North Sea Ecosystem: Status Report

Reid, PC 1999 North Sea Ecosystem: Status Report. In: Kumpf, H.; Steidinger, K.; Shermann, K., (eds.) The Gulf of Mexico Large Marine Ecosystem. Oxford (UK), Blackwell Science, Inc., 476-489, 704pp.

[img] PDF
Restricted to Repository staff only

Download (121kB)
Official URL:


The North Sea is a dynamic large marine ecosystem which is bordered by a dense coastal population, contains a productive oil and gas province, has a dense shipping network and has one of the most productive fisheries in the world. An assessment of the state of health of the North Sea was initiated in 1987 as part of a developing series of international initiatives at Ministerial level to address concerns over the impact of these activities on the marine ecosystem. Four North Sea Ministerial Conferences (1984, 1987, 1990, 1995) and an Intermediate Ministerial Meeting (1993) have been held to date to develop a harmonized approach to the sustainable management of the North Sea. In 1988 at the request of Ministers a North Sea Task Force was established to co-ordinate work leading to the production of a Quality Status Report (QSR) on the North Sea in December 1993. In recognition of the large geographical and ecological diversity exhibited, a sub-regional approach was adopted and a total of 13 sub-regional assessment reports were produced to a common protocol. The Task Force established a five-year plan to co-ordinate research, monitoring and modelling and other special topics in the preparations for the QSR. As part of this exercise a ‘Monitoring Master Plan’ was drawn up to provide for the first time reliable spatial information on the distribution of chemical contaminants and biological effects throughout the North Sea. The Task Force was a unique structure in international collaboration with a fixed remit that ended in December 1993. It was successful in bringing together many diverse organisations with interests in the North Sea and co-ordinated to a tight timetable the production of the QSR. The experiences gained are now being applied to the whole north east Atlantic under a new OSPAR Convention and have wide application to other Large Marine Ecosystems.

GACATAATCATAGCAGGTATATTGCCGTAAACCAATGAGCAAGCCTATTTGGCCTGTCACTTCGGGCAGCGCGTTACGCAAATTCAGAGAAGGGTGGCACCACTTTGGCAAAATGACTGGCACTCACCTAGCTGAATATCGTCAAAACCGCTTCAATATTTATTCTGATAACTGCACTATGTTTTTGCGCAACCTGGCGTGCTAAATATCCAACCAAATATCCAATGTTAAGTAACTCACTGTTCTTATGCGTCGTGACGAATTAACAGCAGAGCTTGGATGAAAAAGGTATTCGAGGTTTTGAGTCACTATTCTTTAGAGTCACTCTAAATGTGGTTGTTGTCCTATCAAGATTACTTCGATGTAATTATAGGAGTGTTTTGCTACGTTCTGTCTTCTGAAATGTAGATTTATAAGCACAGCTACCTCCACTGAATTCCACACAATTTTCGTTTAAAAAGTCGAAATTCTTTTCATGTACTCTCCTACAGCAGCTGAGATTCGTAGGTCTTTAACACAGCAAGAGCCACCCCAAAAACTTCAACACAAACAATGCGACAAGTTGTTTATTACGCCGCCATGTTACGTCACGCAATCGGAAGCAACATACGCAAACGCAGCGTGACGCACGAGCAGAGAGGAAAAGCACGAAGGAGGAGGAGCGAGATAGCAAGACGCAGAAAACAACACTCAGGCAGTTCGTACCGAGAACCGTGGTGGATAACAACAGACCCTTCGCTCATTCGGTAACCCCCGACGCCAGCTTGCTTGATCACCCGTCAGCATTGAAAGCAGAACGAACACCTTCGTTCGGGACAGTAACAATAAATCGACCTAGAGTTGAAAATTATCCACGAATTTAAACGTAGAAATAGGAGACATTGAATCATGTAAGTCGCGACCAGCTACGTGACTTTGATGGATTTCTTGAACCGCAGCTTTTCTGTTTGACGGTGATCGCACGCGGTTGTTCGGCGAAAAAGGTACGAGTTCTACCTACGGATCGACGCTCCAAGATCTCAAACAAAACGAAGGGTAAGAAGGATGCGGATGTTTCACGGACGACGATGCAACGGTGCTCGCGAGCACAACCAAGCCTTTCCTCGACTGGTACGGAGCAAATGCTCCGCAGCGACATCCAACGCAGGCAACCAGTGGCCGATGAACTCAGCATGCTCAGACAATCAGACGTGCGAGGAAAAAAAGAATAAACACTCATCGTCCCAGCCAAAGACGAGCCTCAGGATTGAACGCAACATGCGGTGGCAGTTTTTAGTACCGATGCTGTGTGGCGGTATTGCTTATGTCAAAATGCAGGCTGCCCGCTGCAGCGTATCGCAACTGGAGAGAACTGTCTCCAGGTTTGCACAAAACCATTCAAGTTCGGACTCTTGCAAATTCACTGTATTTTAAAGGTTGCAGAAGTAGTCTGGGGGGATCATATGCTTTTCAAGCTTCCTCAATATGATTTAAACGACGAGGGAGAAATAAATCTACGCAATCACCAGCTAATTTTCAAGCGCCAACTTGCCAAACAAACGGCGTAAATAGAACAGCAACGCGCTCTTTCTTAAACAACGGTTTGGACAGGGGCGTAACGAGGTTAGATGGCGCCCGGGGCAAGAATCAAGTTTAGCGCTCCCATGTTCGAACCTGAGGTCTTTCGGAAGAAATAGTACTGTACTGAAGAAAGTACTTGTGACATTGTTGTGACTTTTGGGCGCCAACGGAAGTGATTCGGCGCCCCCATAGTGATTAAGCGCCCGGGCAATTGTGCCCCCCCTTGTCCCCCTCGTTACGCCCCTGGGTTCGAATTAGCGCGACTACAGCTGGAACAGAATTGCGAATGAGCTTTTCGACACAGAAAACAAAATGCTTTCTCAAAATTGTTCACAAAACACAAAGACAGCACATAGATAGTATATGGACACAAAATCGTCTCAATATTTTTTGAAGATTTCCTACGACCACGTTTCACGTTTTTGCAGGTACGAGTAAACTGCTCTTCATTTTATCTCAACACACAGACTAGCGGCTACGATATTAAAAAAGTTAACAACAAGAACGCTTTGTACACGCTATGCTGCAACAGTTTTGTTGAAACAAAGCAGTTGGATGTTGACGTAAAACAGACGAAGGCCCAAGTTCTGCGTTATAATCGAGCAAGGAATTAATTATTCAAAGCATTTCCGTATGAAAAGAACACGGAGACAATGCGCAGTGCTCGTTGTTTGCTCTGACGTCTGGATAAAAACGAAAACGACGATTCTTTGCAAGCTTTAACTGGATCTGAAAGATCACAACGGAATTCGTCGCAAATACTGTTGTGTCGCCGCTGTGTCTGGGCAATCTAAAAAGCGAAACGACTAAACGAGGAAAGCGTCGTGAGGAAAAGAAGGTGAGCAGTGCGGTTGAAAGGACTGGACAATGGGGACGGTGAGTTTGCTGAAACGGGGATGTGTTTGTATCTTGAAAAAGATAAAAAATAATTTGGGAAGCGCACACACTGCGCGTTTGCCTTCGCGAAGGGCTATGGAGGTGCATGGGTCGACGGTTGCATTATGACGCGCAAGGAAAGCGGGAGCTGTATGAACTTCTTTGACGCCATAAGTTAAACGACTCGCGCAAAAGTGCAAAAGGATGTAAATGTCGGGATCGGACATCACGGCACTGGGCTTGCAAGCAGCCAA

Item Type: Publication - Book Section
Additional Keywords: Environmental monitoring Pollution Environment management Fishery management Ecosystem management Man-induced effects
Subjects: Ecology and Environment
Divisions: Sir Alister Hardy Foundation for Ocean Science > Other (SAHFOS) (expired)
Depositing User: EPrints Services
Date made live: 11 Oct 2006
Last Modified: 06 Jun 2017 15:59

Actions (login required)

View Item View Item